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Toronto human rights lawyer to represent Canadian detained in Cuba

|Written By Jennifer Brown
Toronto human rights lawyer to represent Canadian detained in Cuba
Cy Tokmakjian, shown here in an undated handout photo, is appealing his 15-year jail sentence imposed in Cuba.

A prominent Canadian human rights lawyer will be representing Toronto businessman Cy Tokmakjian, who is currently being held in a Cuban prison for denouncing corruption in that country, in the appeal of a 15-year sentence.

Last week international lawyers for Tokmakjian and Companies announced Lorne Wildman would be going ahead with appeals to Cuba’s Supreme Court to try and reverse wrongful convictions and verdict of the lower court.

In June of this year, Tokmakjian of the Toronto-area transportation company The Tokmakjian Group and two of the company’s Canadian employees, stood trial on charges of bribery and other “economic crimes.”

At the time, Reuters reported that Cuba had prosecuted and would likely send Tokmakjian, who is 74, to jail after he denounced corruption in the Havana government’s awarding of contracts. Last month he was sentenced to 15 years in prison.

The company had been doing about $80 million in business annually with Cuba over the last 22 years, selling transportation, mining, and construction equipment but had reportedly been losing contracts. It was the exclusive Cuba distributor of Hyundai, among other brands, and a partner in two joint ventures replacing the motors of Soviet-era transportation equipment.

Prosecutors were also seeking 12 years each for two managers of the company, but they received lesser sentences. All have maintained their innocence.

Lawyers for Tokmakjian announced Oct. 9 they are proceeding with the appeals to Cuba’s Supreme Court “despite their serious doubts and concerns that the results are pre-determined as was the case in their opinion with the trial.”

“Cy Tokmakjian was detained unfairly and has suffered enough,” said Waldman. “Cuba should allow Cy to return to Canada immediately. We will continue to work with the Canadian Government to help us win Cy’s release.”

Tokmakjian was arrested in 2011 and held for nearly 2.5 years before being charged after his company was caught up in a crackdown on corruption by Cuban president Raul Castro.

In a statement the Tokmakjian family said:

“Our father is a well-respected entrepreneur who has been doing business in Cuba for more than 20 years. Cy Tokmakjian has fallen victim, along with many other international businesspeople, to the internal power struggles within the changing Cuban political regime. Since the very beginning of Mr. Tokmakjian’s legal ordeal in Cuba, he has been denied the most fundamental human and civil rights recognized under both Canadian and international law. Cy is innocent.”

Documents released last week reveal glaring contradictions in Cuba’s reason for handing Tokmakjian the 15-year sentence and confiscating the assets of the Tokmakjian companies.

“The documents have been released because the court decision has ignored the strong evidence submitted by the defence, in particular crucial testimony by relevant witnesses and experts including the international tax and audit firm Deloitte and the Cuban highly recognized tax expert Dr. Joaquín Cámbara, which demolished the charges of tax evasion, illicit economic activities, and bribery,” says Hermenegildo Altozano, the Tokmakjian Group representative and international attorney.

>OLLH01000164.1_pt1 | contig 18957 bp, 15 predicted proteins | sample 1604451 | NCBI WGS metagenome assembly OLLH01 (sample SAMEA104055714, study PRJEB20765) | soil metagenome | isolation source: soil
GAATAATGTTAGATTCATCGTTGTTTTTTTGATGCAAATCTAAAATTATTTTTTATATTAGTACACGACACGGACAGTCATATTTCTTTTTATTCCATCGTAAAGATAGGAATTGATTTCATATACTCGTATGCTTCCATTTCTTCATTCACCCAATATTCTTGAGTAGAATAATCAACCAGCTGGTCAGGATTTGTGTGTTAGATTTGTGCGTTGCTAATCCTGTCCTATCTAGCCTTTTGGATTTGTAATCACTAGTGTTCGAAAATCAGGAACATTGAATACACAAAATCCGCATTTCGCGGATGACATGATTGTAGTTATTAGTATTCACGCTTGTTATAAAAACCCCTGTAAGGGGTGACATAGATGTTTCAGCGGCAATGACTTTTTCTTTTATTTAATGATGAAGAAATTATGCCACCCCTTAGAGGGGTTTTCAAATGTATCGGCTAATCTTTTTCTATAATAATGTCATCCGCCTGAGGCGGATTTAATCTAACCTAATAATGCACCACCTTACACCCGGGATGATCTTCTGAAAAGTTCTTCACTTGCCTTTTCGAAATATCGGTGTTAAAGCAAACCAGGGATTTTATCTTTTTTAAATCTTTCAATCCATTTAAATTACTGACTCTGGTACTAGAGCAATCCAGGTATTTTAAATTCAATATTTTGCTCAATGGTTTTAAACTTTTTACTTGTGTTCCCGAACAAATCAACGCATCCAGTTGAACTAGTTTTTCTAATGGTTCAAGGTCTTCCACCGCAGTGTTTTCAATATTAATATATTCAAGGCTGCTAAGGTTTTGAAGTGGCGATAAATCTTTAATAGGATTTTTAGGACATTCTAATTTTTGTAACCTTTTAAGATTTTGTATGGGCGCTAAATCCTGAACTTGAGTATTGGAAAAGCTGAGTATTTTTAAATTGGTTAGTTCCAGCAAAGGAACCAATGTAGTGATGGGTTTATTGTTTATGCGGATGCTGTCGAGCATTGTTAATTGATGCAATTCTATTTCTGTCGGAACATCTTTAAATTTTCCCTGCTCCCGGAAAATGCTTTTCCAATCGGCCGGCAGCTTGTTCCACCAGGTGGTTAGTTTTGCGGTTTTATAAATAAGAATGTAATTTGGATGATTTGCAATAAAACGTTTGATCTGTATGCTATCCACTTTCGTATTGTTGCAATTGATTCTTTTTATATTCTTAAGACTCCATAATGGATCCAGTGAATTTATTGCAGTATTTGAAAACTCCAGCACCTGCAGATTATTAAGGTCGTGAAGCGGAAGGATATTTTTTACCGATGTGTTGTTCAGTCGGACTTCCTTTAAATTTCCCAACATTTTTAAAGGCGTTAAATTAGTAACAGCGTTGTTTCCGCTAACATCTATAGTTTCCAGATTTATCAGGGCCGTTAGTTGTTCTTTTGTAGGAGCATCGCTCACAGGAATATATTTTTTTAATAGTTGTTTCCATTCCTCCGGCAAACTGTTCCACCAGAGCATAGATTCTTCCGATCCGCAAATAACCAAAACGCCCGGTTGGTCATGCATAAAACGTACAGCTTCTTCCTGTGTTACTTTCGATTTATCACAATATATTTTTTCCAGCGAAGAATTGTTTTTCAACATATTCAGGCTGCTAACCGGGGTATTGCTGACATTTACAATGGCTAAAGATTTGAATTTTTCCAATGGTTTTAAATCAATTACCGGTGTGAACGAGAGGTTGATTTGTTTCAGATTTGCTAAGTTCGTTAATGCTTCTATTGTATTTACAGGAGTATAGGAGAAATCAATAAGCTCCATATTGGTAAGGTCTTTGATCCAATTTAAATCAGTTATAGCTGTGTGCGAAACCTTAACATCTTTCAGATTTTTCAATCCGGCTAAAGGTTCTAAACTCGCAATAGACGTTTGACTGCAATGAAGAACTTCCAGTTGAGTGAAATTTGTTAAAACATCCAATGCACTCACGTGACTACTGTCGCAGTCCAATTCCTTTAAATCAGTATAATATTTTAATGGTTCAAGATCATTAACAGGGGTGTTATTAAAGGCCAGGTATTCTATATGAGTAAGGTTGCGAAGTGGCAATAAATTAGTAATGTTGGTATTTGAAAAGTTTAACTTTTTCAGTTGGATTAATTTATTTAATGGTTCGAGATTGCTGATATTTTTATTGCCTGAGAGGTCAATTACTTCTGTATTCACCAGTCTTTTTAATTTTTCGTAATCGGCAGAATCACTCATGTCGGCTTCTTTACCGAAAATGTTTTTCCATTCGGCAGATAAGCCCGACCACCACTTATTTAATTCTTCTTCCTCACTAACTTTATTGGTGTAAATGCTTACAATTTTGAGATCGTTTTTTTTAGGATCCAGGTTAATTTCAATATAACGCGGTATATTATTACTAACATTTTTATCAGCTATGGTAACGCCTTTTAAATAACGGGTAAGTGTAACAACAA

Waldman said in a statement last week that Tokmakjian’s human rights were violated throughout his detention.

“Article 9 of the Universal Declaration of Human Rights says that no one shall be subjected to arbitrary arrest, detention or exile. Mr. Tokmakjian was detained for more than two years before he was even charged with an offence. That is only one of the many violations of his rights that he has suffered since September 2011,” he said.

Waldman successfully acted as co-counsel for Maher Arar at the Commission of Inquiry into the Actions of Canadian Officials in Relation to Maher Arar, which investigated and reported on the circumstances behind his deportation from the United States to Syria where he was subjected to brutal torture.

Tokmakjian’s son and two daughters, Raffi, Sylvia, and Ani, have taken to social media to increase awareness of their father’s plight by launching a Twitter account #FreeCYTokmakjian.

  • Barrister and Solicitor

    R.S. Long
    Upon learning of the situation for Mr. Tokmakjian on returning from a recent trip to Cuba I started to look into this matter. I have been surprised by the same tone of the writing and the lack of depth. I expected more from this publication. Instead I found the same message. Worse than that, I found the same essential lines taken, without attribution, from the media release by the pr company working for the Takmakjian group of companies.( I'm left not knowing whether this article is a paid piece, simple lazy or dishonest reporting and whether the rest of the content of this magazine is similarly suspect. I am disappointed and no better informed by this obvious puff piece. Please bear in mind that I wish the best for Mr. Tokmakjian and his family.
  • Who says?

    Stephen Kimber
    You twice state that Tokmakjian is imprisoned because he "denounced corruption" in Cuba. This is not what he was charged and convicted of. It is what the family claim, without providing evidence, is behind the charges. Surely, Canadian Lawyer has higher standards than to state such assertions as fact. Or is it that, because we're talking about Cuba, facts don't matter?
  • Mr.

    Frank Winter
    Best of luck. You want to make money doing business with the Devil you run the risk of getting locked in Hell.